The plan is to make childcare more affordable, with an additional $9 billion committed to the sector, bringing the total spending on childcare to $55.3 billion over the next four years. 

The government will set aside $72.4 million across five years to support the training of early childhood educators and the care sector. More than 80,000 early childhood educators will benefit from the package, with a focus on regional and remote services, and Indigenous organisations.

Around 1.2 million families nationally will benefit from July. For the average family on about $120,000 with a child in care three days a week, the changes will cut costs by about $1,700 a year, Education Minister Jason Clare outlined.

Support for single parents. 

An expansion to the single parent payment is included in the budget, extending the payment to when a youngest child turns 14, instead of 8 years old. 

Aged care workers. 

Over 250,000 workers in the sector are set to get a 15 per cent increase in their wages, which will amount to an extra $7,000 annually, according to Aged Care Minister Anika Wells. 

It’s the biggest pay rise for registered nurses, cooks and home care workers, and follows a royal commission recommendation for aged care staff wages to be lifted.


From July 1, 2026, employers will need to pay super at the same time as wages and salary.

The changes will leave the average 25-year-old earner about $6000, or 1.5 per cent, better off in retirement because more frequent payments leave more time for compounding interest. Treasurer Jim Chalmers said the simple change was common sense.


"It will strengthen the system and will boost retirement incomes. The main reason for that is it will make it less likely that people will miss out on the super that they've earned and that they're entitled to."

Support for sexual assault survivors in the court system.

There is a $14.7 million commitment over four years to strengthen the way the system responds to sexual assault cases. $6.5 million will go towards streamlining sexual assault and consent laws around the nation.

An Australian Law Reform Commission inquiry into justice responses to sexual violence will focus on strengthening laws and examining the experiences of victim-survivors going through the legal system. 

The government will also host a ministerial roundtable on addressing sexual violence and will enlist an expert advisory group to support the inquiry.

Australian Defence Force.

ADF personnel will receive $50,000 cash bonus. There will be $400 million for retention bonuses. Permanent ADF members will be eligible to receive a $50,000 bonus payment near the end of their initial mandatory period of service if they commit to the military for another three years.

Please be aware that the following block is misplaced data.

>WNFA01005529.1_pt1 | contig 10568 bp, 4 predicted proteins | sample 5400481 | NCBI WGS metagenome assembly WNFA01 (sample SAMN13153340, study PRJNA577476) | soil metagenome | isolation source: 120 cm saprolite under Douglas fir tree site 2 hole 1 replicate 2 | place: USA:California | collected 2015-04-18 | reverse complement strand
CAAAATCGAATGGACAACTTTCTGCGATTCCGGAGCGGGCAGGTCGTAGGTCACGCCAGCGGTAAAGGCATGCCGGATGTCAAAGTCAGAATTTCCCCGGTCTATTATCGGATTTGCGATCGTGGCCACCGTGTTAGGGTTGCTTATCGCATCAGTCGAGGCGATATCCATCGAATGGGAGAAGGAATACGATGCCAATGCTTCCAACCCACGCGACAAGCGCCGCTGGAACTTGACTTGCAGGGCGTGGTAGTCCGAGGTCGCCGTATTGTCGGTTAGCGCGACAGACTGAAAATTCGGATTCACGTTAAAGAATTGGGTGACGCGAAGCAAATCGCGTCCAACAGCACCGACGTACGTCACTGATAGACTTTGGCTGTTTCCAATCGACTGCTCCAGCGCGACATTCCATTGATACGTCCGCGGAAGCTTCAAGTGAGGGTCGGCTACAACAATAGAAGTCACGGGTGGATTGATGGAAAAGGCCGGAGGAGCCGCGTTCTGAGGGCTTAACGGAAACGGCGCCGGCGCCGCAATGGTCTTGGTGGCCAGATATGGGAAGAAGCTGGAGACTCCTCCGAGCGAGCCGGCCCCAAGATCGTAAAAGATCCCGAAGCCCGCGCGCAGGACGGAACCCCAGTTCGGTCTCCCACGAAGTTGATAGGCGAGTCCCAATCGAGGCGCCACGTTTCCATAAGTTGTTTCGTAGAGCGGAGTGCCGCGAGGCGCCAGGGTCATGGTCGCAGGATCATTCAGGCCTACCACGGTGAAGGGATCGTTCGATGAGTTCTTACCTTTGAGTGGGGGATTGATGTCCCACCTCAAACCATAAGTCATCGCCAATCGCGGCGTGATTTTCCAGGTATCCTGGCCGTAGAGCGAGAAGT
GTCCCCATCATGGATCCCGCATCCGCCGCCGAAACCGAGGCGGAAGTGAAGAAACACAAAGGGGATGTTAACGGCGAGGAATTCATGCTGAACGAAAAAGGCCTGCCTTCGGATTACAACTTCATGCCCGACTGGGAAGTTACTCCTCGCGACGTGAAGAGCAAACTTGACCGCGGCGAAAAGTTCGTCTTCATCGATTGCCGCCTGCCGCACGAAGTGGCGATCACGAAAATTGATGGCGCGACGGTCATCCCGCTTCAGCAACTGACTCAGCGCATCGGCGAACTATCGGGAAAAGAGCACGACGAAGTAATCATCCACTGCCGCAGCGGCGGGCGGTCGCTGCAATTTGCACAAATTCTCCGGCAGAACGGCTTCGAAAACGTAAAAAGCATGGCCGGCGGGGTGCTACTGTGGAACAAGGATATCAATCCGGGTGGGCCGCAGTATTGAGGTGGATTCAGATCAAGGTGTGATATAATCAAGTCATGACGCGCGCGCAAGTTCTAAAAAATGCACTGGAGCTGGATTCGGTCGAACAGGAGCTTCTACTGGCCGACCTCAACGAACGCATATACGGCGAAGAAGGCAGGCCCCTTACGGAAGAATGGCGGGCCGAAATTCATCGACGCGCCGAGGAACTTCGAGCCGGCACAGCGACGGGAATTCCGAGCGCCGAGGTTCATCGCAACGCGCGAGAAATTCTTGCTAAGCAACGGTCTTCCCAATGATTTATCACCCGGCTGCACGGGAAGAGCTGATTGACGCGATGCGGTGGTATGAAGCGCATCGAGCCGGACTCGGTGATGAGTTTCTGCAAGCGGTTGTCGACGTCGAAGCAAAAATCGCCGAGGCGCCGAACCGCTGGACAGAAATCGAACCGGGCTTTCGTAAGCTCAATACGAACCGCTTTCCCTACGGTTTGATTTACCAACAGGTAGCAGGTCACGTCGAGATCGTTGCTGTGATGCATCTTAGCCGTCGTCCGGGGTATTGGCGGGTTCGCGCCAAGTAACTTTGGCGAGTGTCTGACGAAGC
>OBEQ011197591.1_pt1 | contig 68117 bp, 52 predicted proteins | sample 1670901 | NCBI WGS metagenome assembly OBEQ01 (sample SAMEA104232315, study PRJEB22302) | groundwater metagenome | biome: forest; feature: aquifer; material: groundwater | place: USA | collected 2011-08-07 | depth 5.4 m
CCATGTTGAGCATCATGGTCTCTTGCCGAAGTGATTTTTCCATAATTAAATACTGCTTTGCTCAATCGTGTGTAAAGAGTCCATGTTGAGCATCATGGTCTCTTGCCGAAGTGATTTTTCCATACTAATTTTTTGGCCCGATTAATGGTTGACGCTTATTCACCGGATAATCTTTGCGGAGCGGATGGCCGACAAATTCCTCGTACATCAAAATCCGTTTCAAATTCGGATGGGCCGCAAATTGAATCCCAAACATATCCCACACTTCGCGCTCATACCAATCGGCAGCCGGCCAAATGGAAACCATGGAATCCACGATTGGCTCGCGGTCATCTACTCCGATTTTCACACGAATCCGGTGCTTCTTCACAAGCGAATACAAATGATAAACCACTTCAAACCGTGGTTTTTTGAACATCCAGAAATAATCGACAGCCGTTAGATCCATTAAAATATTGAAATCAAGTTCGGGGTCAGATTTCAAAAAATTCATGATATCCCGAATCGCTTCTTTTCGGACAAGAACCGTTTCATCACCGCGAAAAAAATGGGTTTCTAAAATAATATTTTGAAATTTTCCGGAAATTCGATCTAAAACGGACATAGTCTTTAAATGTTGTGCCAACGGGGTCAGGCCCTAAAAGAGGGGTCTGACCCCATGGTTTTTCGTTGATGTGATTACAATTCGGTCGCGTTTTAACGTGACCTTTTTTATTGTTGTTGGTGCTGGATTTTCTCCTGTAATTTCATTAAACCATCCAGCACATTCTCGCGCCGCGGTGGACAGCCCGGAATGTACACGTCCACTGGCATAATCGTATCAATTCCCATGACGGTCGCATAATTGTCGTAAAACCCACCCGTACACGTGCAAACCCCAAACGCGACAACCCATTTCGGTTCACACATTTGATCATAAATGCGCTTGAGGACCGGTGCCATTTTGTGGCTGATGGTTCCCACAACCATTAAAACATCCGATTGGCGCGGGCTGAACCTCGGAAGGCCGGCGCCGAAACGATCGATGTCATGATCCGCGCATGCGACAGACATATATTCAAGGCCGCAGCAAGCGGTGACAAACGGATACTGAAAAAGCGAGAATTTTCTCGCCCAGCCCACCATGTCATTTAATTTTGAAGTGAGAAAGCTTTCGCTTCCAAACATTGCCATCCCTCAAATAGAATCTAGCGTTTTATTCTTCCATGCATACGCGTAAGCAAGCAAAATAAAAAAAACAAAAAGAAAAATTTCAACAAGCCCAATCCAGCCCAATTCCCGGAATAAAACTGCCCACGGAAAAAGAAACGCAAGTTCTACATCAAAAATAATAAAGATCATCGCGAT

The bonus will not be tax free and there will be a pro-rata clawback for members who leave early. A $2 million review of defence housing will take place to help improve home ownership rates among serving personnel.


Emergency responses.

Emergency warning and alert systems will be upgraded to improve communication during natural disasters.

A new national messaging system will be able to send warnings to the mobile phones of people near emergencies in real time. Communications Minister Michelle Rowland said the system would allow emergency crews to send out alerts that aren't reliant on text messages, which could suffer delays during events such as bushfires.

The system is not expected to be in action until the end of 2024, and communication catered towards multicultural communities is also a priority. Emergency crews are also being bolstered, with $10.1 million to set up a public safety mobile broadband task force.

Small business owners.

Small and medium-size businesses that invest in energy efficient equipment will be eligible for a tax deduction of up to $20,000. 

The treasurer announced the Small Business Energy Incentive to help businesses manage the costs of cutting their energy consumption. The maximum bonus tax deduction is $20,000 per business, and will cost $314m over the next four years.


Besides some larger structural investment, such as $2 billion to make Australia a "world leader in producing and exporting hydrogen power", the government has also announced a $1 billion spend in "low-cost loans for double-glazing, solar panels, and other improvements that will make homes easier – and cheaper – to keep cool in summer and warm in winter". 

Feature Image: Getty/Mamamia.